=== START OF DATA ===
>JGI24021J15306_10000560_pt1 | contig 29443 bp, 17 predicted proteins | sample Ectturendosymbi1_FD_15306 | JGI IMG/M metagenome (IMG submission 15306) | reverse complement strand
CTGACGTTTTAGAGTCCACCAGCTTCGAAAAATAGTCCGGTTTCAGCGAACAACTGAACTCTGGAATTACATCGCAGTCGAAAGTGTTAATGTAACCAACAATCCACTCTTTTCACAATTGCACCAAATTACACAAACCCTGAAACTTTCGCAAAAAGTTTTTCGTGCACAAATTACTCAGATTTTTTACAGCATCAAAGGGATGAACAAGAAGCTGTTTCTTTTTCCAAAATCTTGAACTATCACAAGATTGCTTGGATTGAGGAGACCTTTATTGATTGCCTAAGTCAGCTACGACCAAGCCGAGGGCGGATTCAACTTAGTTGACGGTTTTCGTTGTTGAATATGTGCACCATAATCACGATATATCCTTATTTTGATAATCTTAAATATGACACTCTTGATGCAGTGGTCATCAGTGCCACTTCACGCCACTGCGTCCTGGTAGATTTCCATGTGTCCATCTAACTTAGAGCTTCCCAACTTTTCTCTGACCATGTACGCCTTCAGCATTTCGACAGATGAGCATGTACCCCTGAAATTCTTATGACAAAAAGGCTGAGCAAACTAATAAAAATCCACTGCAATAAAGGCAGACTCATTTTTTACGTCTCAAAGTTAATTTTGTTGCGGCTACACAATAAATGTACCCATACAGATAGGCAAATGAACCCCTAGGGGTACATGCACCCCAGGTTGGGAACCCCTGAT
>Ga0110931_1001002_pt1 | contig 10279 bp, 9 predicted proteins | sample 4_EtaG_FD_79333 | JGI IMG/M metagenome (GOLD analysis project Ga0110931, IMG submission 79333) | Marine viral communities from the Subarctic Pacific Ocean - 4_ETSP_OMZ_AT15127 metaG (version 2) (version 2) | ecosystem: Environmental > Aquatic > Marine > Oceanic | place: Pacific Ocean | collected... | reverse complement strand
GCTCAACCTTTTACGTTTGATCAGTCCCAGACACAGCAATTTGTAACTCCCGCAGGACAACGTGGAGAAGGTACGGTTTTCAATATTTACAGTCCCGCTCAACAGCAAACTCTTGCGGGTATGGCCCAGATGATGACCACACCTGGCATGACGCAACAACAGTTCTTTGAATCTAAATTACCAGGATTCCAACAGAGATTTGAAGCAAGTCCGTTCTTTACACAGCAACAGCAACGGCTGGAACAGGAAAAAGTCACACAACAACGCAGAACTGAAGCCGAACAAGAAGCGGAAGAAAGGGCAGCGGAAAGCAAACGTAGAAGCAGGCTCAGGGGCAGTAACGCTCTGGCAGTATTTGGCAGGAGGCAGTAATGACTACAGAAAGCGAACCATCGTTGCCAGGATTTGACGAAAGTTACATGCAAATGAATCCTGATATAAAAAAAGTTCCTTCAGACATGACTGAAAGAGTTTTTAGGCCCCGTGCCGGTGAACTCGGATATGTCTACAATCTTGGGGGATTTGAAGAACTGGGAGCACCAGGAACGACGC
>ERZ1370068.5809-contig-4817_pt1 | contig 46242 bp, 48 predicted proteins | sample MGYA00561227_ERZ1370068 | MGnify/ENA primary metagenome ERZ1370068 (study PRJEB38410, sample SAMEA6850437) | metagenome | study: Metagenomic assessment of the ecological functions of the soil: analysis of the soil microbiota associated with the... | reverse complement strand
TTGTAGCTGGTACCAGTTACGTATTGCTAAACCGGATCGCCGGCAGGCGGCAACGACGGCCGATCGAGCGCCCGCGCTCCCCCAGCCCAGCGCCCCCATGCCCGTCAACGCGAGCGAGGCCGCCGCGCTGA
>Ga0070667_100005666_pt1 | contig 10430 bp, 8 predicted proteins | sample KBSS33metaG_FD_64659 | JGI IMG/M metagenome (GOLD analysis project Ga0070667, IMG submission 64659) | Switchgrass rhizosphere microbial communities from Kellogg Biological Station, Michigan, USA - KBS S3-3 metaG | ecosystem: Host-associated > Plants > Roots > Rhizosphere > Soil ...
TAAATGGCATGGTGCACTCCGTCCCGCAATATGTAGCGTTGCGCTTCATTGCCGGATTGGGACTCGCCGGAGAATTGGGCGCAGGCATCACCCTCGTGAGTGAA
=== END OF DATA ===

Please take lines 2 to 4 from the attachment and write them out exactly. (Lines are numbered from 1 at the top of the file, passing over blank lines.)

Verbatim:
CTGACGTTTTAGAGTCCACCAGCTTCGAAAAATAGTCCGGTTTCAGCGAACAACTGAACTCTGGAATTACATCGCAGTCGAAAGTGTTAATGTAACCAACAATCCACTCTTTTCACAATTGCACCAAATTACACAAACCCTGAAACTTTCGCAAAAAGTTTTTCGTGCACAAATTACTCAGATTTTTTACAGCATCAAAGGGATGAACAAGAAGCTGTTTCTTTTTCCAAAATCTTGAACTATCACAAGATTGCTTGGATTGAGGAGACCTTTATTGATTGCCTAAGTCAGCTACGACCAAGCCGAGGGCGGATTCAACTTAGTTGACGGTTTTCGTTGTTGAATATGTGCACCATAATCACGATATATCCTTATTTTGATAATCTTAAATATGACACTCTTGATGCAGTGGTCATCAGTGCCACTTCACGCCACTGCGTCCTGGTAGATTTCCATGTGTCCATCTAACTTAGAGCTTCCCAACTTTTCTCTGACCATGTACGCCTTCAGCATTTCGACAGATGAGCATGTACCCCTGAAATTCTTATGACAAAAAGGCTGAGCAAACTAATAAAAATCCACTGCAATAAAGGCAGACTCATTTTTTACGTCTCAAAGTTAATTTTGTTGCGGCTACACAATAAATGTACCCATACAGATAGGCAAATGAACCCCTAGGGGTACATGCACCCCAGGTTGGGAACCCCTGAT
>Ga0110931_1001002_pt1 | contig 10279 bp, 9 predicted proteins | sample 4_EtaG_FD_79333 | JGI IMG/M metagenome (GOLD analysis project Ga0110931, IMG submission 79333) | Marine viral communities from the Subarctic Pacific Ocean - 4_ETSP_OMZ_AT15127 metaG (version 2) (version 2) | ecosystem: Environmental > Aquatic > Marine > Oceanic | place: Pacific Ocean | collected... | reverse complement strand
GCTCAACCTTTTACGTTTGATCAGTCCCAGACACAGCAATTTGTAACTCCCGCAGGACAACGTGGAGAAGGTACGGTTTTCAATATTTACAGTCCCGCTCAACAGCAAACTCTTGCGGGTATGGCCCAGATGATGACCACACCTGGCATGACGCAACAACAGTTCTTTGAATCTAAATTACCAGGATTCCAACAGAGATTTGAAGCAAGTCCGTTCTTTACACAGCAACAGCAACGGCTGGAACAGGAAAAAGTCACACAACAACGCAGAACTGAAGCCGAACAAGAAGCGGAAGAAAGGGCAGCGGAAAGCAAACGTAGAAGCAGGCTCAGGGGCAGTAACGCTCTGGCAGTATTTGGCAGGAGGCAGTAATGACTACAGAAAGCGAACCATCGTTGCCAGGATTTGACGAAAGTTACATGCAAATGAATCCTGATATAAAAAAAGTTCCTTCAGACATGACTGAAAGAGTTTTTAGGCCCCGTGCCGGTGAACTCGGATATGTCTACAATCTTGGGGGATTTGAAGAACTGGGAGCACCAGGAACGACGC